Five extra posts to be created in Luton council's parks grounds maintenance team to tackle overgrown trees and shrubs

File photo of a person cutting a bush. Image by Alexa from PixabayFile photo of a person cutting a bush. Image by Alexa from Pixabay
File photo of a person cutting a bush. Image by Alexa from Pixabay
Trees and shrubbery obscuring pathways, road signs, street lights and even residents’ windows in Luton have prompted the council to approve five extra jobs to help resolve these issues.

An annual investment of nearly £200,000 is part of the borough council’s plans to increase the spending on public realm resources, according to a report to its administration and regulation committee.

The posts are within LBC’s parks grounds maintenance team and will be funded by “the growth investment for 2024/25 street scene improvements”, said the report.

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“These will be delivered through a cyclical programme of maintenance of the horticultural features within the public realm and the ability to respond to the high level of service requests related to the council’s highways tree stock.

Interim service manager operational street scene and bereavement services Steve Battlebury told the committee: “There’s been a reduction of around a third within grounds maintenance resources in Luton during the last decade.

“This has led to a reduction in services, resulting in reactionary horticulture maintenance only and the inability to respond to tree related works in a timely manner,” he explained.

“After the budget setting process for 2024/25, a £200,000 revenue investment into neighbourhood services was approved. This report is seeking to agree the extra positions which are needed to facilitate the improvements to the public realm.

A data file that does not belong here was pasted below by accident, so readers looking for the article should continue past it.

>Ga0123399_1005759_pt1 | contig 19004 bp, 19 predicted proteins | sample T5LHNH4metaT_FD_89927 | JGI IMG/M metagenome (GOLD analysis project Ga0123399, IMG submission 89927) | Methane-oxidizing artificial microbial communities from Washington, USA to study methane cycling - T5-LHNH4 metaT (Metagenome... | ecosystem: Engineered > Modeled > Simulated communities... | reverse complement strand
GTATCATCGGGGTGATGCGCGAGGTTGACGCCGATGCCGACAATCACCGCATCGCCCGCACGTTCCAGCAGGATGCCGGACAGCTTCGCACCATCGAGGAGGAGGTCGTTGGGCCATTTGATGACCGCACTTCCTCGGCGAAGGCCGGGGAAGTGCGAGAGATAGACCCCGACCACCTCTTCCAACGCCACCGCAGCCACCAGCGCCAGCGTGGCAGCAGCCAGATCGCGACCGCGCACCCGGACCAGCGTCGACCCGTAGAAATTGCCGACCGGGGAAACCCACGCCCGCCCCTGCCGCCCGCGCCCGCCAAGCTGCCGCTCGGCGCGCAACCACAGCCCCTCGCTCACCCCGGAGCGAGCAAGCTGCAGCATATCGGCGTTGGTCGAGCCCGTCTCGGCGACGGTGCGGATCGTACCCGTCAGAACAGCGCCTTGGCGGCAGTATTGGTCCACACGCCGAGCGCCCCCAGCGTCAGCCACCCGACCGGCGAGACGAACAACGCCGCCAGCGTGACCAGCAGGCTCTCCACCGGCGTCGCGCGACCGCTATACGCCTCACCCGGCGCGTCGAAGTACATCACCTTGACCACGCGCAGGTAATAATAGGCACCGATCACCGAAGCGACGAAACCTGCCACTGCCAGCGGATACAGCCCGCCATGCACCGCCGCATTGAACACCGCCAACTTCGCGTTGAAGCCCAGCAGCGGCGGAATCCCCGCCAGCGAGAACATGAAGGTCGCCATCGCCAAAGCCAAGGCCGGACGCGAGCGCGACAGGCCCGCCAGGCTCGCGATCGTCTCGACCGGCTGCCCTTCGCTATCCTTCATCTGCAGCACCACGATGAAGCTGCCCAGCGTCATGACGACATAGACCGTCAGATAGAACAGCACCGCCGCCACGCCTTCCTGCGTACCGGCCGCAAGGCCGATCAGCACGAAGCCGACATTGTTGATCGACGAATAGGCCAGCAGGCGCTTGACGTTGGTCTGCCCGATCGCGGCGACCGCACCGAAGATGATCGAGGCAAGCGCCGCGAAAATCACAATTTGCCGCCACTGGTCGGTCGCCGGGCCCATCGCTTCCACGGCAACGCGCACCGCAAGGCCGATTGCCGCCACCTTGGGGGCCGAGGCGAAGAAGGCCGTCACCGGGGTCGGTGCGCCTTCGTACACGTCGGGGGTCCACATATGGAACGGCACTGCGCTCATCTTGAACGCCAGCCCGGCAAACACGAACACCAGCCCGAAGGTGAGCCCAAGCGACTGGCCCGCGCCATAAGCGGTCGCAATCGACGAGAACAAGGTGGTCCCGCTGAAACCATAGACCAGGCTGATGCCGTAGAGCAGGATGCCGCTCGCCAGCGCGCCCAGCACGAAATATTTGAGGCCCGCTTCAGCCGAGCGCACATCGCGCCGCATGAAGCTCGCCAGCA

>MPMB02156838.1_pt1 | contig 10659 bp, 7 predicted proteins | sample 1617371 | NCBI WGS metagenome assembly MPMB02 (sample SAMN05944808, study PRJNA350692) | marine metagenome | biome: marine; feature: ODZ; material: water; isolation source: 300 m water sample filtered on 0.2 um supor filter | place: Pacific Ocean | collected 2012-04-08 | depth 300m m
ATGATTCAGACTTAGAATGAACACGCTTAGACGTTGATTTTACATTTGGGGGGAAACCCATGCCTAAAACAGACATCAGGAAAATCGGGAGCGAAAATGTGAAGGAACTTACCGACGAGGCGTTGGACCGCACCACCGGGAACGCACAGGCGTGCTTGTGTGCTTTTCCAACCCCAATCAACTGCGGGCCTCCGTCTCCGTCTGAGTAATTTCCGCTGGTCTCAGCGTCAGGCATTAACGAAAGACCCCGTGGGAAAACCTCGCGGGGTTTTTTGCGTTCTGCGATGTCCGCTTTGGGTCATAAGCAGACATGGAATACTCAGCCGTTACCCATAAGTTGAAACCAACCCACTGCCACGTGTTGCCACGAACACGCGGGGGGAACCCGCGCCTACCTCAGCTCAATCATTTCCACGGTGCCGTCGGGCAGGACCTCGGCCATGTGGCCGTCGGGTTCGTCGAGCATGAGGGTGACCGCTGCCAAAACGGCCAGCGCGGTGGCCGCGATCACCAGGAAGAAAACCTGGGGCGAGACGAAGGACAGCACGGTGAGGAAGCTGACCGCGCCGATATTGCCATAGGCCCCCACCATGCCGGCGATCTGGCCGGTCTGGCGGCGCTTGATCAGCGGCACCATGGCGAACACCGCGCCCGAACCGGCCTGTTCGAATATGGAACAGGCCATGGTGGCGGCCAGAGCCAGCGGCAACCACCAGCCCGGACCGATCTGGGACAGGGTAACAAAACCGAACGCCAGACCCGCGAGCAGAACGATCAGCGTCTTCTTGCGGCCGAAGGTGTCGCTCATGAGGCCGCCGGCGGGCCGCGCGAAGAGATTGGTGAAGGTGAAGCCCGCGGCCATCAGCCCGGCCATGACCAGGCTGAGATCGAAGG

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“The drop in maintenance visits and standards has resulted in high levels of service requests or complaints, which are often escalated to members and senior officers.

“These complaints relate increasingly to the standard maintenance of designated horticultural features, trees and general overgrown vegetation.

“The public realm now looks very different. The reduction of horticultural and tree maintenance to a service responding only on a risk-based approach has led to trees and shrub beds becoming overgrown.

“Large amounts of weeds are evident at all times of the year, with growth obscuring pathways, road signs, street lights, and residents’ windows, which many people find unacceptable.

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“Tree-related service requests are by far the largest category of complaint the service receive,” he said. “No matter how minor, all works must be arranged via the external arboricultural services contract because of the lack of resource to respond to such requests in-house.

“This creates a considerable time delay or even works not being done because budget prioritisation relates to high risk matters. The additional funding will enable the service to invest in extra staffing and equipment to improve service standards.

“That would be achieved by creating a dedicated rapid response and horticultural team to undertake cyclical maintenance of the public realm’s amenity shrub beds and to respond to minor tree works affecting residents.

“The first step is to seek formal approval to invest the £199,894 into these extra posts in parks grounds maintenance.”

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Asked about the longer-term budgetary impact, Mr Battlebury replied: “It’s a revenue growth bid, so that means it’s a year-on-year budget. The actual impact across the town will take quite a while.”

The committee agreed a recommendation to approve the five jobs in LBC’s parks grounds maintenance team.

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